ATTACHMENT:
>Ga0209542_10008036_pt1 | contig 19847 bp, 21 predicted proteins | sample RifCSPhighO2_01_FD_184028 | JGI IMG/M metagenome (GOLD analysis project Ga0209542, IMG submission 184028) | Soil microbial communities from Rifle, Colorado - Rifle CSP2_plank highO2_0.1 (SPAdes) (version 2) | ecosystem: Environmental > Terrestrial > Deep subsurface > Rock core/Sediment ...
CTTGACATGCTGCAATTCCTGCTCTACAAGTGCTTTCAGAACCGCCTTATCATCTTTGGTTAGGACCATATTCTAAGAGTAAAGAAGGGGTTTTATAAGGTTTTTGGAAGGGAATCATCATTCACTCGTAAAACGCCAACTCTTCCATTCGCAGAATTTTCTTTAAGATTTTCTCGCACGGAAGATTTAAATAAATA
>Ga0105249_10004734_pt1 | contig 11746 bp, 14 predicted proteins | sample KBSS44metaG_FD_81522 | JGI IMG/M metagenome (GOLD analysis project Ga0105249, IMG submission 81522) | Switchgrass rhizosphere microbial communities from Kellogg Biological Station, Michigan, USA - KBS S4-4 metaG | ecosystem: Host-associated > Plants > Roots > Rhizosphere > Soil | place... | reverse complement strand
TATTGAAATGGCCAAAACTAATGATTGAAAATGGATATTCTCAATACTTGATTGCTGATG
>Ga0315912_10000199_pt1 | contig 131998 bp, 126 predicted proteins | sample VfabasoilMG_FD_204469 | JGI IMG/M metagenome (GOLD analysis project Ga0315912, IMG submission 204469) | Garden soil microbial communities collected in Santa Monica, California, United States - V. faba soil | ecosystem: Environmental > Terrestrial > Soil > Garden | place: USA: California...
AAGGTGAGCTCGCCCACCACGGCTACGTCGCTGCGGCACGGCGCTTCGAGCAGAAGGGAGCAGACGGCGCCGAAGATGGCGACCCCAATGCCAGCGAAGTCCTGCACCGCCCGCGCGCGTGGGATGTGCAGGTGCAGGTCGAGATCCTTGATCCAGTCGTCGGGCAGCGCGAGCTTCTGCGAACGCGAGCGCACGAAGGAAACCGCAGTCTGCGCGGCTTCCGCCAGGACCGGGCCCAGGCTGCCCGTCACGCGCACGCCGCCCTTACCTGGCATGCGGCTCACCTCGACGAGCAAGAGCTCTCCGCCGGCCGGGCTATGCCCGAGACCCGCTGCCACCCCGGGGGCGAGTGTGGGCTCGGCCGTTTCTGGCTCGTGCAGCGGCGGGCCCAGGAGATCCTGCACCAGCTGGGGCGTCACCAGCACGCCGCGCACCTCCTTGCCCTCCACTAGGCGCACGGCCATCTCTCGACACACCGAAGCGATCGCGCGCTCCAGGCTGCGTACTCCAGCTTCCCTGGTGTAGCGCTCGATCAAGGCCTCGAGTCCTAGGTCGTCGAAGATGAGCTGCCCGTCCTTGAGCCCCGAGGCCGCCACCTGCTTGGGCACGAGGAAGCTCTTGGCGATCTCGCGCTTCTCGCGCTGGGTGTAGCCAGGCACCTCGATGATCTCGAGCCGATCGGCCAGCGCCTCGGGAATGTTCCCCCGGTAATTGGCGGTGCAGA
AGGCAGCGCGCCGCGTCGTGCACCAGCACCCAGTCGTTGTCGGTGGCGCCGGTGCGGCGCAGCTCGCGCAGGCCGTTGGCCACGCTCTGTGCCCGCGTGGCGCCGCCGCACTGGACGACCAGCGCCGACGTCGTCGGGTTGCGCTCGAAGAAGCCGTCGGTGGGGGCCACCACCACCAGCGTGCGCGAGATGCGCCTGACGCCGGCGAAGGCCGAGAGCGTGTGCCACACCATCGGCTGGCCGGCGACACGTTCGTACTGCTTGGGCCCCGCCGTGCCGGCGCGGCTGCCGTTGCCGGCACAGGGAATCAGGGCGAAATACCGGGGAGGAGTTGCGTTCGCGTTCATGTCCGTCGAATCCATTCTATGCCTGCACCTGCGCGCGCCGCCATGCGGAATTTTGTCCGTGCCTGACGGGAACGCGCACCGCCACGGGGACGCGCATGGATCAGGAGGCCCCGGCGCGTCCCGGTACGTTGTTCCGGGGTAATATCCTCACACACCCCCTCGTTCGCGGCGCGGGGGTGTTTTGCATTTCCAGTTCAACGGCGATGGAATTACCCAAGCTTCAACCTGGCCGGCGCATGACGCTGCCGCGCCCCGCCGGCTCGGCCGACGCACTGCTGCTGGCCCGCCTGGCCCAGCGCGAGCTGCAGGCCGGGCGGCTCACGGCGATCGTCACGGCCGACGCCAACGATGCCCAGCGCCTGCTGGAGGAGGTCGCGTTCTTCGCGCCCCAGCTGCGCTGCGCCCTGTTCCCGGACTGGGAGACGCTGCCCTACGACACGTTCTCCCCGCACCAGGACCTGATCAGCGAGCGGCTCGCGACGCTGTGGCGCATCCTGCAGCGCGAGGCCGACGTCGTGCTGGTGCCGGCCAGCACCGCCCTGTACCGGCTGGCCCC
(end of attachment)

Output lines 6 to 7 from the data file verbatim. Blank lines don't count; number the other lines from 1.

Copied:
AAGGTGAGCTCGCCCACCACGGCTACGTCGCTGCGGCACGGCGCTTCGAGCAGAAGGGAGCAGACGGCGCCGAAGATGGCGACCCCAATGCCAGCGAAGTCCTGCACCGCCCGCGCGCGTGGGATGTGCAGGTGCAGGTCGAGATCCTTGATCCAGTCGTCGGGCAGCGCGAGCTTCTGCGAACGCGAGCGCACGAAGGAAACCGCAGTCTGCGCGGCTTCCGCCAGGACCGGGCCCAGGCTGCCCGTCACGCGCACGCCGCCCTTACCTGGCATGCGGCTCACCTCGACGAGCAAGAGCTCTCCGCCGGCCGGGCTATGCCCGAGACCCGCTGCCACCCCGGGGGCGAGTGTGGGCTCGGCCGTTTCTGGCTCGTGCAGCGGCGGGCCCAGGAGATCCTGCACCAGCTGGGGCGTCACCAGCACGCCGCGCACCTCCTTGCCCTCCACTAGGCGCACGGCCATCTCTCGACACACCGAAGCGATCGCGCGCTCCAGGCTGCGTACTCCAGCTTCCCTGGTGTAGCGCTCGATCAAGGCCTCGAGTCCTAGGTCGTCGAAGATGAGCTGCCCGTCCTTGAGCCCCGAGGCCGCCACCTGCTTGGGCACGAGGAAGCTCTTGGCGATCTCGCGCTTCTCGCGCTGGGTGTAGCCAGGCACCTCGATGATCTCGAGCCGATCGGCCAGCGCCTCGGGAATGTTCCCCCGGTAATTGGCGGTGCAGA
AGGCAGCGCGCCGCGTCGTGCACCAGCACCCAGTCGTTGTCGGTGGCGCCGGTGCGGCGCAGCTCGCGCAGGCCGTTGGCCACGCTCTGTGCCCGCGTGGCGCCGCCGCACTGGACGACCAGCGCCGACGTCGTCGGGTTGCGCTCGAAGAAGCCGTCGGTGGGGGCCACCACCACCAGCGTGCGCGAGATGCGCCTGACGCCGGCGAAGGCCGAGAGCGTGTGCCACACCATCGGCTGGCCGGCGACACGTTCGTACTGCTTGGGCCCCGCCGTGCCGGCGCGGCTGCCGTTGCCGGCACAGGGAATCAGGGCGAAATACCGGGGAGGAGTTGCGTTCGCGTTCATGTCCGTCGAATCCATTCTATGCCTGCACCTGCGCGCGCCGCCATGCGGAATTTTGTCCGTGCCTGACGGGAACGCGCACCGCCACGGGGACGCGCATGGATCAGGAGGCCCCGGCGCGTCCCGGTACGTTGTTCCGGGGTAATATCCTCACACACCCCCTCGTTCGCGGCGCGGGGGTGTTTTGCATTTCCAGTTCAACGGCGATGGAATTACCCAAGCTTCAACCTGGCCGGCGCATGACGCTGCCGCGCCCCGCCGGCTCGGCCGACGCACTGCTGCTGGCCCGCCTGGCCCAGCGCGAGCTGCAGGCCGGGCGGCTCACGGCGATCGTCACGGCCGACGCCAACGATGCCCAGCGCCTGCTGGAGGAGGTCGCGTTCTTCGCGCCCCAGCTGCGCTGCGCCCTGTTCCCGGACTGGGAGACGCTGCCCTACGACACGTTCTCCCCGCACCAGGACCTGATCAGCGAGCGGCTCGCGACGCTGTGGCGCATCCTGCAGCGCGAGGCCGACGTCGTGCTGGTGCCGGCCAGCACCGCCCTGTACCGGCTGGCCCC